10. “Too Tough”- Jagger’s heart doesn’t seem to be into this throwback to the riff-rocking of the 70’s. Extremely forgettable, except perhaps for the rampant nastiness of the lyrics.
9. “Feel On Baby”- If they could have gotten out of the way of the basic riddim, things would have been a lot better. But the production eccentricities that help out “Undercover Of The Night” are cumbersome here, and the five minutes running time drags.
8. “Tie You Up (The Pain Of Love)”- The sadomasochistic overtones are a bit heavy-handed, which would have been OK if the music had been a bit more playful instead of so unsmiling. Not a bad middle eight, but apart from that, it’s a bit much and not enough all at once.
7. “Too Much Blood”- Jagger’s cockney rapping is a kick, even if the subject matter skews toward the gory. Still, the music hasn’t aged well, with horns that sound like they were on loan from Phil Collins and synthetic drums that kind of take Charlie Watts out of the equation, which is never a good thing.
6. “Wanna Hold You”- It might be Keith on autopilot, with a flickering guitar groove that he’s done often before and since and lyrics that sound as if they were scrawled down in the last minute at the session. But it’s comfortable in its skin, which makes it stand out from a lot of the fussier stuff around it on the album.
5. “Pretty Beat Up”- Ronnie Wood gets a co-writer credit for coming up with the music on this quasi-instrumental. The horns are employed a lot more effectively here and there’s bite to the groove. David Sanborn adds some intense saxophone to top it all off.
4. “All The Way Down”- The double entendres fly fast and furious on this rocker that Watts provides with an energetic pulse. The somewhat nostalgic, somewhat caustic look back at a torrid affair with a more experienced woman sure seems autobiographical; Jagger certainly plays it to the hilt. Bonus points for this verse: “How the years rush on by: birthdays, kids and suicides/But still I play the fool and strut, still you’re a slut.” Manages to be self-aware, nasty, and pretty damn funny all at once.
3. “It Must Be Hell”- I’d be more praiseworthy of Keith’s great riff if it weren’t so similar to the one adorning Elton John’s “The Bitch Is Back.” And I’m still not sure if Jagger is sympathizing with or sneering at those bemoaning the world’s problems at the time. But the music is tough and focused and the chorus is rock solid. Pretty good send-off track.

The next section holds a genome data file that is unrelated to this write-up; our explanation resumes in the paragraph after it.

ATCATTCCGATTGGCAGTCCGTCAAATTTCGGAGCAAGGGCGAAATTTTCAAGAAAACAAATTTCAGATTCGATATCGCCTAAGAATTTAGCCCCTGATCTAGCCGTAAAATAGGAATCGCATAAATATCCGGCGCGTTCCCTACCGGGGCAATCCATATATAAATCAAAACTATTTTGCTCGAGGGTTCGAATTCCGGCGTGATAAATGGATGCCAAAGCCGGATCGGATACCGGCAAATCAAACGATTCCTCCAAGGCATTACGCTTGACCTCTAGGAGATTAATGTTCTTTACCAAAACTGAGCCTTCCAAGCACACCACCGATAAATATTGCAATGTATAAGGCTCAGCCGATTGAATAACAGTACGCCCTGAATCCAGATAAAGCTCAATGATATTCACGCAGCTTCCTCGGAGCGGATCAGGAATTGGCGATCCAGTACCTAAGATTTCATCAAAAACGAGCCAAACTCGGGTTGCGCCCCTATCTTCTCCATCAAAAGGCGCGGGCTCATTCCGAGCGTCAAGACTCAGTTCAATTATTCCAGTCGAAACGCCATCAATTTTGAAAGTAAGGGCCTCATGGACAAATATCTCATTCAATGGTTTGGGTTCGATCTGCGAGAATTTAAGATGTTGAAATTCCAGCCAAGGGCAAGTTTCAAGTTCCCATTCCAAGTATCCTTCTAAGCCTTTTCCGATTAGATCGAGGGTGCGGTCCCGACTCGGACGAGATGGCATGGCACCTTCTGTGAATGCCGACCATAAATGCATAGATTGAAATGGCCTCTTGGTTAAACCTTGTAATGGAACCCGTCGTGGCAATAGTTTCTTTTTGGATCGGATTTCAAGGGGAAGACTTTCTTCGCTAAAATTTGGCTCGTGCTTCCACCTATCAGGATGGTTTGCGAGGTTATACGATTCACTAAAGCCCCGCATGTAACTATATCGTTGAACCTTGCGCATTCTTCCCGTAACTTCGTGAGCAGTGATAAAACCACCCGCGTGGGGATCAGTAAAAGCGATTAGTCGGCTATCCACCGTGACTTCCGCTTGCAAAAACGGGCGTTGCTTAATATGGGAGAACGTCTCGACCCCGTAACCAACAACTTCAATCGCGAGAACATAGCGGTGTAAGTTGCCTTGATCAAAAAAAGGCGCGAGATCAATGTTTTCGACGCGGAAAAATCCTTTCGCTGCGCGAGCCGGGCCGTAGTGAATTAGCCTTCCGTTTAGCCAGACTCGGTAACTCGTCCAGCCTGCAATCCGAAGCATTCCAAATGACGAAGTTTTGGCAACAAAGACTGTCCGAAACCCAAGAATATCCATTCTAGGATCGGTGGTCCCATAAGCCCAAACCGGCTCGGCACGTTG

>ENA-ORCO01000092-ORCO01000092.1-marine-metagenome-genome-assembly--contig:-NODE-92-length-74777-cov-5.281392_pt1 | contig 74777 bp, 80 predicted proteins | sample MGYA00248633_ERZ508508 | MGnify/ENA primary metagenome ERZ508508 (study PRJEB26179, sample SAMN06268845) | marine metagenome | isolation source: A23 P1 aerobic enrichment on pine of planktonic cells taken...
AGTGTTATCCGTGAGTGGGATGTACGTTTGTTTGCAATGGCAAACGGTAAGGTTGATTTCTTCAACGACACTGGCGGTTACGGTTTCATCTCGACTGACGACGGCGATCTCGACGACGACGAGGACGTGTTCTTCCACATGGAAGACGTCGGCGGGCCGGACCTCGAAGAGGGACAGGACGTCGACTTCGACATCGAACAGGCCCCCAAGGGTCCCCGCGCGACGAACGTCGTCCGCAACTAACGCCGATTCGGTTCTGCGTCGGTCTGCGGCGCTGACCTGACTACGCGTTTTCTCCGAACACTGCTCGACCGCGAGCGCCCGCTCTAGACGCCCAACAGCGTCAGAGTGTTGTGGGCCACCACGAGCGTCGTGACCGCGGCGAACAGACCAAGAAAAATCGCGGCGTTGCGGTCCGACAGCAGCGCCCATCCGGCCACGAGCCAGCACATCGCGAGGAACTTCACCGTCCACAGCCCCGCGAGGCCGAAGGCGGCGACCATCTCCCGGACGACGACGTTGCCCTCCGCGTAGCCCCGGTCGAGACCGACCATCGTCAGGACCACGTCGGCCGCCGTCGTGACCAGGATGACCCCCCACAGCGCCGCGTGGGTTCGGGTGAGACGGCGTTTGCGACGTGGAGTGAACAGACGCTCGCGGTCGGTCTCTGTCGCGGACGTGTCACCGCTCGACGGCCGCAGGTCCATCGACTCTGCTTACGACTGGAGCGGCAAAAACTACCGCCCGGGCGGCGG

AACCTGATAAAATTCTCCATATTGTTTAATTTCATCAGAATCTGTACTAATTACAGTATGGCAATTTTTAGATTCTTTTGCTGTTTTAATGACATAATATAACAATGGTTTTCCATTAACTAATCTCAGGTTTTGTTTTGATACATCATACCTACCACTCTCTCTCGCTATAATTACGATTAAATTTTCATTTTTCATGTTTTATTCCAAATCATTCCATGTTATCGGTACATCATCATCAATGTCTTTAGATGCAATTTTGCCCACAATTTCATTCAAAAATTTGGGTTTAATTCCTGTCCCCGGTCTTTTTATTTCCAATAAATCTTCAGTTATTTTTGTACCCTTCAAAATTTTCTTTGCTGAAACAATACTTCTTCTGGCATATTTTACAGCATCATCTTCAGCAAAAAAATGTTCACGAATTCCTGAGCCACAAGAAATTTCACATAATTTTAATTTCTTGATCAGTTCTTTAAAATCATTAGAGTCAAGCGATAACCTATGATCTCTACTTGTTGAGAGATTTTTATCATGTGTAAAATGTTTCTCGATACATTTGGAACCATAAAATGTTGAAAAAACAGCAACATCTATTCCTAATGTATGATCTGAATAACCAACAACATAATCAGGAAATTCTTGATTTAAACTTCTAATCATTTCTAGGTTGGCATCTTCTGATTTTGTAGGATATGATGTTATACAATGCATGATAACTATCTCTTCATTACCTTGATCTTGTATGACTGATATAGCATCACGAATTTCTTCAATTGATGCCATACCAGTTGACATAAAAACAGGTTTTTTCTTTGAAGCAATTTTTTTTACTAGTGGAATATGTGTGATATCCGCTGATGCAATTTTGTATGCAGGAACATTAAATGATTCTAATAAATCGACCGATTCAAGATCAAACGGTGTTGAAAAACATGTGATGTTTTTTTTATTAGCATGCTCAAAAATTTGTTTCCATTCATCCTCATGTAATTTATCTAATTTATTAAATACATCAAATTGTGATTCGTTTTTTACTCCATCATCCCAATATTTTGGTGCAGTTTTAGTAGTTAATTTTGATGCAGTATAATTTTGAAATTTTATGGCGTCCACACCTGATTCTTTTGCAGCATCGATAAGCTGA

2. “Undercover Of The Night”- It manages to sound very much of the times and very much a Rolling Stones track, which, in the early 80’s, was often a case of never the twain shall meet. Watts bomping beat keeps pushing you headlong into Jagger’s tale of repression and violence in South America, which builds to a frenzied peak with the lines “The smell of sex, the smell of suicide/All these dreams, things I can’t keep inside “. Here the production effects, like the echoing guitar and sledgehammer drums, are right on point with the tenor of the song. Every moment is charged with wiry energy. You can dance to it or despair to it, whatever your bag might be.
1.”She Was Hot”- The verses are the Stones doing yet another take on a Chuck Berry potboiler, as Jagger moans from his collection of cold, lonely hotel rooms. The refrains pull back to let the atmosphere sink in as the narrator luxuriates in the memory of a particularly steamy tryst. Richards separates the two parts with a stomping solo. Jagger’s descriptions don’t skimp on vivid imagery, with phrases like “molten glow,” “the lost bayou” and “the human zoo” showing Duran Duran, at the time the bell cows of sultry wordplay, a thing or two. Dare I say that the “hot, hot, hot” refrain at the end of the song, or climax might be the better word, sounds like lovers thrusting? Write what you know, they say, and Jagger seems to know this scenario right down the last bead of sweat.
(E-mail me at email@example.com or follow me on Twitter @JimBeviglia. For more on the Stones, check out my new book Counting Down The Rolling Stones: Their 100 Finest Songs, now available at the link below and all major online booksellers.)
I’ve been working on a project about the early 80’s, an era that’s near and dear to my heart, and the research rarely turns up a killer song that feels like it went under the radar. The artists at that time were pretty good about leading with the best stuff on singles and videos, and those songs have had a long shelf life. But I hadn’t heard this Phil Collins ballad in quite a long time, and after a few notes, the fondness I had for it quickly came back to me.
Collins gets an unfairly bad rap, if only because of just how ubiquitous he was in that decade, either releasing solo albums or Genesis albums, producing hit songs by the likes of Frida and Howard Jones, guest-starring on Miami Vice, putting out soundtrack songs, and on and on. The guy had a serious work ethic, and eventually he became a bit overexposed (“Sussudio”, which still sends me into spastic shivers when I hear those grating horns, was probably the tipping point for me), but his work from 1980-84 is consistently fine, as the guy, with and without Genesis, shifted seamlessly from arena rock to R&B to balladry with nary an ounce of strain.